ALBION — At the beginning of the month, two new trustees were sworn in to sit on the Albion Village Board.

While the village elections — normally held in March — were pushed back to September, the trustees who were sitting on the board prior and decided not to run for re-election retired at the end of April.

“What happened was Mattea (Navarra) and Peter (Sidari) stayed on ... (even though their term was supposed to end March 30), so they stayed on an extra month to help out with the rest of the budget,” said Mayor Eileeen Banker. “However it was felt that because of the situation we were in right now, there could be some decisions that need to be made depending on what kind of funding we have coming in, whether it’s from the state or the county, since they weren’t going to be part of the upcoming year and they were resigning and not going to be running anyway, they would resign their positions as of April 30. Then I would appoint somebody, two of the three that were running in what is now Sept. 18.”

The mayor reached out to all three people who were running for the village trustee position — Maurice Taylor, Kevin Sheehan and Chris Barry — to have them come in and do interviews with the village board to see who would be appointed. Only Sheehan and Barry responded at the time. Banker said if it wasn’t for COVID-19, the new trustees would have already been on the board and working on the budget, so they were appointed to fill out the term until September.

Barry, who works as a correctional officer in the jail, doesn’t have any prior experience working on the board. Growing up in Albion, he said there was a lot of activities for kids but that seems to have fallen to the wayside.

“I wanted to try to get more activities, more family-based activities in the community,” he said. Barry said he grew up in the summer parks program, and kept him out of trouble.

Sheehan had sat on the board prior for eight years, served as deputy mayor, and was a mayor for a month when Mayor Michael Haddick resigned. He said he had wanted to run for mayor, but was working for the federal government. However that was six years ago and he retired from his job at the federal government and wanted to get involved again in local politics.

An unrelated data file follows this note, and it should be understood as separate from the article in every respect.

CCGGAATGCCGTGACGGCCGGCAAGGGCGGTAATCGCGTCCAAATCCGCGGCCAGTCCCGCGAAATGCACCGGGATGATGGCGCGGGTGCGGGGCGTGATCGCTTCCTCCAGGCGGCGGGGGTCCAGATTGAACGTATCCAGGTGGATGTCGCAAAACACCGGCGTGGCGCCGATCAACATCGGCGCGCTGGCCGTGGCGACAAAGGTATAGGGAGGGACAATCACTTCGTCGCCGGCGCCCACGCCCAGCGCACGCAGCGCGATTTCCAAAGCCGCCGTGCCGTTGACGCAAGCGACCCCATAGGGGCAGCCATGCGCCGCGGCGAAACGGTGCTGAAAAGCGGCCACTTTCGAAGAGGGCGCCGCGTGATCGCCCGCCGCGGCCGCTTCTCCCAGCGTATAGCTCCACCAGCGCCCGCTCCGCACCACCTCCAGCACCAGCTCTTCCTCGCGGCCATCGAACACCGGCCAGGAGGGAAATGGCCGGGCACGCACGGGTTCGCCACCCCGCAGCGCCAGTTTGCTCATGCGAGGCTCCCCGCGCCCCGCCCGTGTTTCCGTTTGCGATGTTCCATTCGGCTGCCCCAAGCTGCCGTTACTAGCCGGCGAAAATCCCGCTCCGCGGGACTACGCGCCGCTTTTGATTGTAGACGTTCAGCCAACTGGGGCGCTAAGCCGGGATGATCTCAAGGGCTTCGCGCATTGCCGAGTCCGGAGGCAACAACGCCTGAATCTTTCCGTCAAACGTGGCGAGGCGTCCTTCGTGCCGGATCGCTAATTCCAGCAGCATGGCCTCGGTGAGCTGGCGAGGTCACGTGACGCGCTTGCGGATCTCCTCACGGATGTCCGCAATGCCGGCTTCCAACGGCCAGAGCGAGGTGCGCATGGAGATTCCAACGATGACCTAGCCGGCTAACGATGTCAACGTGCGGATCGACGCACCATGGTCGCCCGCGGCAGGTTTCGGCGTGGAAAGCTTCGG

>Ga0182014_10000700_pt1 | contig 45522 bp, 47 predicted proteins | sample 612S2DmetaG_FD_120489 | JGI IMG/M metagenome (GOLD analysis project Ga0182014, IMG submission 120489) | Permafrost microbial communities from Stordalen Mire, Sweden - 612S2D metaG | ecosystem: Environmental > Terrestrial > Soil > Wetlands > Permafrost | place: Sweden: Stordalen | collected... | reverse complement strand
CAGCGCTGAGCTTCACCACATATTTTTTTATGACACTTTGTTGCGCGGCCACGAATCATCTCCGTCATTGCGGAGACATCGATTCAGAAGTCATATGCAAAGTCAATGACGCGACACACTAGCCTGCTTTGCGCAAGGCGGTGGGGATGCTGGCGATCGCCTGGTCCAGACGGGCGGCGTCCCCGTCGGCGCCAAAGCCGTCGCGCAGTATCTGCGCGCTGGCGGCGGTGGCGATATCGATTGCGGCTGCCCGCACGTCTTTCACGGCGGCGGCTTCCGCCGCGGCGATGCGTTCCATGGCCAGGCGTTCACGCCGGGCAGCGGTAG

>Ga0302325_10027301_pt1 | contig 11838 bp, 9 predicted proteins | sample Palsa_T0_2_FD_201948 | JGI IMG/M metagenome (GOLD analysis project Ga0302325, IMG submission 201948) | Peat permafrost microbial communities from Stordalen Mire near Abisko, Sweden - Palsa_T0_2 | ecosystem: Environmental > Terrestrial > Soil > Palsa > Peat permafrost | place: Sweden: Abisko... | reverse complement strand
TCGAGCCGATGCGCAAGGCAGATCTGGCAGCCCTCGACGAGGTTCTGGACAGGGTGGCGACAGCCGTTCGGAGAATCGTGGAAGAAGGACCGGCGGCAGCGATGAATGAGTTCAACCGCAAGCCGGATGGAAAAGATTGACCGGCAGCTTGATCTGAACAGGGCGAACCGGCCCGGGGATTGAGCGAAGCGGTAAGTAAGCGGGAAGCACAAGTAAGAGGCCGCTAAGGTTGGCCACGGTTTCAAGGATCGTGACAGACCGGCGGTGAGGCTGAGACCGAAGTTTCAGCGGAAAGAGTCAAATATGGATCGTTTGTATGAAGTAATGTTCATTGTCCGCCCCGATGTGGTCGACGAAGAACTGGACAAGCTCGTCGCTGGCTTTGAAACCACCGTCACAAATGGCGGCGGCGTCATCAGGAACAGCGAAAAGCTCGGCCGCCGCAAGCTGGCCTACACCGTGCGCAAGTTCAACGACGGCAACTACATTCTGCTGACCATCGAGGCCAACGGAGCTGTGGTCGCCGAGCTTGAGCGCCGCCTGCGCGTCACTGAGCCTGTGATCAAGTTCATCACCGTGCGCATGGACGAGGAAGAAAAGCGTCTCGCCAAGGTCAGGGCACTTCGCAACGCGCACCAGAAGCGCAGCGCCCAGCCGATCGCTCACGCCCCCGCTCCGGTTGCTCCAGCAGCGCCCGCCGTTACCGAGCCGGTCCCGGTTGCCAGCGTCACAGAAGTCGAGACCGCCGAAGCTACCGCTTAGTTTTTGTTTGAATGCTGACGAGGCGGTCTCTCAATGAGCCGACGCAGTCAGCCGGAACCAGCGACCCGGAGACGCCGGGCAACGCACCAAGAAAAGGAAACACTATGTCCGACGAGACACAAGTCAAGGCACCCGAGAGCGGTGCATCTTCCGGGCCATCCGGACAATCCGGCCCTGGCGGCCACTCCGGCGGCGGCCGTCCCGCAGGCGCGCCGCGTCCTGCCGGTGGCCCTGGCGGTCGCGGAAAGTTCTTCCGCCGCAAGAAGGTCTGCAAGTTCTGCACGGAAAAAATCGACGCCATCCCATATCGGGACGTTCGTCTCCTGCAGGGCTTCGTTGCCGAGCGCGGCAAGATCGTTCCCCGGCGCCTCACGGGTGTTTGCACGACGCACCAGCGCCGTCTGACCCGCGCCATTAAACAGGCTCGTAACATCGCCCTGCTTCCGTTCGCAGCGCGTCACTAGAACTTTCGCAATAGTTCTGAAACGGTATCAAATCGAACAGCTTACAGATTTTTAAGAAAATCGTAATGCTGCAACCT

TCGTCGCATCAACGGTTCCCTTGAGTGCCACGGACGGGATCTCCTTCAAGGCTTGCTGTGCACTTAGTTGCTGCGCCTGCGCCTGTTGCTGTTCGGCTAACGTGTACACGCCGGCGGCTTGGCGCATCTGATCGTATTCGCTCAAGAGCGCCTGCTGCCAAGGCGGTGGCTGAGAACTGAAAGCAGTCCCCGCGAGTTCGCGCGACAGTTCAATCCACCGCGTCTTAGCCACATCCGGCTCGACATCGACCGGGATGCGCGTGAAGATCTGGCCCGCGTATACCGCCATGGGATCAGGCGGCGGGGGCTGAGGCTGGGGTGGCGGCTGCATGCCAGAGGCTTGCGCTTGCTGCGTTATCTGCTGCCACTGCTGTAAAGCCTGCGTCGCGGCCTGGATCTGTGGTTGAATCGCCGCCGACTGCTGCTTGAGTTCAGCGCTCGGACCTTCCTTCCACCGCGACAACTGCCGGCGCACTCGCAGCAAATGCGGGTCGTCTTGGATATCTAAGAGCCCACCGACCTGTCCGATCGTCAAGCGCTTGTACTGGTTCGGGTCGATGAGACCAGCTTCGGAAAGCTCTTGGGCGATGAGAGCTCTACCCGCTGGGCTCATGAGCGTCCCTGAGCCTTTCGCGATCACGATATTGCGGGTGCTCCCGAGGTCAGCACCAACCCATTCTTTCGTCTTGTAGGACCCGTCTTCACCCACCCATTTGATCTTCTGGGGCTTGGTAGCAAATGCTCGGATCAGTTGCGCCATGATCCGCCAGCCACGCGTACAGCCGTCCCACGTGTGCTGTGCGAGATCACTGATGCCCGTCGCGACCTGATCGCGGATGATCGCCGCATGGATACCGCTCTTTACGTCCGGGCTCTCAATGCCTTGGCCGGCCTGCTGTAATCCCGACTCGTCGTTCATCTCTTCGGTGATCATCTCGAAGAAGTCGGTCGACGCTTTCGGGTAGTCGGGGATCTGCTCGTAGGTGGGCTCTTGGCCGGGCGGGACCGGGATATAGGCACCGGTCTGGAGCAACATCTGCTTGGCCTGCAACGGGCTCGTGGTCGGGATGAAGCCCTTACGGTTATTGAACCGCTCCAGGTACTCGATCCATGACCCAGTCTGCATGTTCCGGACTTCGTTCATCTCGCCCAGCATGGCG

“I’m excited to get back into it, get involved and get things moving,” Sheehan said.

The two have been on the board for one meeting so far, but in it they had to decide to cancel the Canal Concert series.

“It was one of the hardest things to do,” Sheehan said. “We weren’t on the board when the board cancelled the youth program for the summer, but we were definitely there for the one where we cancelled the concert series.”

He said the reasoning was that large gatherings was Phase 4, and since Finger Lakes only just entered Phase 1 and Phase 4 being four months away there is no way they can book bands or do advertising when the village isn’t even sure it can do it. Sheehan said that was the hardest thing he had to do.

“That’s really when I noticed how difficult it is to be on a governing board during this time when you’re dealing with decisions like this,” he said. “It’s like canceling Christmas. It didn’t set well.”

Barry said hopefully once the pandemic passes, maybe the village can get back to having more family activities around the community.

Sitting through his first meeting, Barry said he was surprised by a lot of the restrictions a village board needs to work through. He said the restrictions prevent the board from going in and immediately making changes.

“(The board) is frustrated. This is my first time dealing with this so I’m not as frustrated,” he said. “They’re frustrated because they want to open it up, but at the same time they want to do it safely and follow the rules by Cuomo.”

Banker said the Albion Village Board is going to be very conservative with spending, because they won’t be sure what money will be coming in.

Johnson Newspapers 7.1